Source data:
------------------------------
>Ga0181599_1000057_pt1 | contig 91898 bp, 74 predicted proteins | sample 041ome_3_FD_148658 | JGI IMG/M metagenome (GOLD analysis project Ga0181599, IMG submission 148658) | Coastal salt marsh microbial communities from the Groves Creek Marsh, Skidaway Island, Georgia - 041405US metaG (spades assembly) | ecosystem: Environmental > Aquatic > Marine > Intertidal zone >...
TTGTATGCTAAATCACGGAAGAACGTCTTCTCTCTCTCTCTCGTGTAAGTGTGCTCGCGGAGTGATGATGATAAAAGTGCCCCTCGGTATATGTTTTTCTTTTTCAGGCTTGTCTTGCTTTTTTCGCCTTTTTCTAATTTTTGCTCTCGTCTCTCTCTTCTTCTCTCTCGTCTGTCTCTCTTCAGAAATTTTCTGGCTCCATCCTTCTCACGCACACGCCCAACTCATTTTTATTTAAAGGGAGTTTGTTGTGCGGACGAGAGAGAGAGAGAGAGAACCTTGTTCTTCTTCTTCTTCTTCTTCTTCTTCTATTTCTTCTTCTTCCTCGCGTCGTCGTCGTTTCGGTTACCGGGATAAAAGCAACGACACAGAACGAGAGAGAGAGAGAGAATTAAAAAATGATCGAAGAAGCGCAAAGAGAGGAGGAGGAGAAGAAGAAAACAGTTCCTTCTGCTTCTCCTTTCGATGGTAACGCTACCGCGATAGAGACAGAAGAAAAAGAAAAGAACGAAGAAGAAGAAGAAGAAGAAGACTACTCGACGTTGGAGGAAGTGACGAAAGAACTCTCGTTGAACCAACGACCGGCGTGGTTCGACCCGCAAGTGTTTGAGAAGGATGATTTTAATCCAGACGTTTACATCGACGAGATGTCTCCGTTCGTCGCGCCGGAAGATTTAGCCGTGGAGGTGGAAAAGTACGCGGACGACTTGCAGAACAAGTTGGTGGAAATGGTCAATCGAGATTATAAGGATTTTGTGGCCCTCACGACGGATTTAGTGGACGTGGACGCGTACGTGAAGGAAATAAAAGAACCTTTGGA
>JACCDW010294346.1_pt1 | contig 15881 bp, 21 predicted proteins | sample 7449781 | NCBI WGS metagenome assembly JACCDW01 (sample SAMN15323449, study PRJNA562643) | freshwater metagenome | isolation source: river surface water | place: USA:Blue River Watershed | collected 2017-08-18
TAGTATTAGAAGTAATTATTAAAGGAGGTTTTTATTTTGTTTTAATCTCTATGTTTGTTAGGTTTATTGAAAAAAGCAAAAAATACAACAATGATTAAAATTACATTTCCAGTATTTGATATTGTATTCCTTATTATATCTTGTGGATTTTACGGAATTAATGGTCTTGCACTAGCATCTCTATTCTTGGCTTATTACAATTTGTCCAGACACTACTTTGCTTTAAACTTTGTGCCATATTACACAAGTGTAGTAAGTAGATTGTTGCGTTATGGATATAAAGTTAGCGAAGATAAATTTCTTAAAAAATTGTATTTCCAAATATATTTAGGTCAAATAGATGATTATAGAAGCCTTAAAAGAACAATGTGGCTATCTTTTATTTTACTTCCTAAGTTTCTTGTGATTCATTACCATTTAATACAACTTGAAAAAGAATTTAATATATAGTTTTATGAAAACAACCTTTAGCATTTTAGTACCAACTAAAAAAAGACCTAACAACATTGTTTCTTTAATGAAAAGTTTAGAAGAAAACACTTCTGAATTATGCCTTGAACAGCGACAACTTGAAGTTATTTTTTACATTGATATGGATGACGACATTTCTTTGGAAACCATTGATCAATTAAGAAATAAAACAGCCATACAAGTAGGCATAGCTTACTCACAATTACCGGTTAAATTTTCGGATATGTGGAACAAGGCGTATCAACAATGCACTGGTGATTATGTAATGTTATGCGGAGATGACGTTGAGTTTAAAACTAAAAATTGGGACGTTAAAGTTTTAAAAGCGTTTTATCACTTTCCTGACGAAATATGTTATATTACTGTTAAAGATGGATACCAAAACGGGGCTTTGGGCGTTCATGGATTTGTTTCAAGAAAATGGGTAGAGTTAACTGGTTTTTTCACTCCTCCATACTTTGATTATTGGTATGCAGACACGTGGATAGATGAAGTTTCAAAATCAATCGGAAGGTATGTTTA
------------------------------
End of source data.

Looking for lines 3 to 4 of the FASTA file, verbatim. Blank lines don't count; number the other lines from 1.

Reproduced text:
>JACCDW010294346.1_pt1 | contig 15881 bp, 21 predicted proteins | sample 7449781 | NCBI WGS metagenome assembly JACCDW01 (sample SAMN15323449, study PRJNA562643) | freshwater metagenome | isolation source: river surface water | place: USA:Blue River Watershed | collected 2017-08-18
TAGTATTAGAAGTAATTATTAAAGGAGGTTTTTATTTTGTTTTAATCTCTATGTTTGTTAGGTTTATTGAAAAAAGCAAAAAATACAACAATGATTAAAATTACATTTCCAGTATTTGATATTGTATTCCTTATTATATCTTGTGGATTTTACGGAATTAATGGTCTTGCACTAGCATCTCTATTCTTGGCTTATTACAATTTGTCCAGACACTACTTTGCTTTAAACTTTGTGCCATATTACACAAGTGTAGTAAGTAGATTGTTGCGTTATGGATATAAAGTTAGCGAAGATAAATTTCTTAAAAAATTGTATTTCCAAATATATTTAGGTCAAATAGATGATTATAGAAGCCTTAAAAGAACAATGTGGCTATCTTTTATTTTACTTCCTAAGTTTCTTGTGATTCATTACCATTTAATACAACTTGAAAAAGAATTTAATATATAGTTTTATGAAAACAACCTTTAGCATTTTAGTACCAACTAAAAAAAGACCTAACAACATTGTTTCTTTAATGAAAAGTTTAGAAGAAAACACTTCTGAATTATGCCTTGAACAGCGACAACTTGAAGTTATTTTTTACATTGATATGGATGACGACATTTCTTTGGAAACCATTGATCAATTAAGAAATAAAACAGCCATACAAGTAGGCATAGCTTACTCACAATTACCGGTTAAATTTTCGGATATGTGGAACAAGGCGTATCAACAATGCACTGGTGATTATGTAATGTTATGCGGAGATGACGTTGAGTTTAAAACTAAAAATTGGGACGTTAAAGTTTTAAAAGCGTTTTATCACTTTCCTGACGAAATATGTTATATTACTGTTAAAGATGGATACCAAAACGGGGCTTTGGGCGTTCATGGATTTGTTTCAAGAAAATGGGTAGAGTTAACTGGTTTTTTCACTCCTCCATACTTTGATTATTGGTATGCAGACACGTGGATAGATGAAGTTTCAAAATCAATCGGAAGGTATGTTTA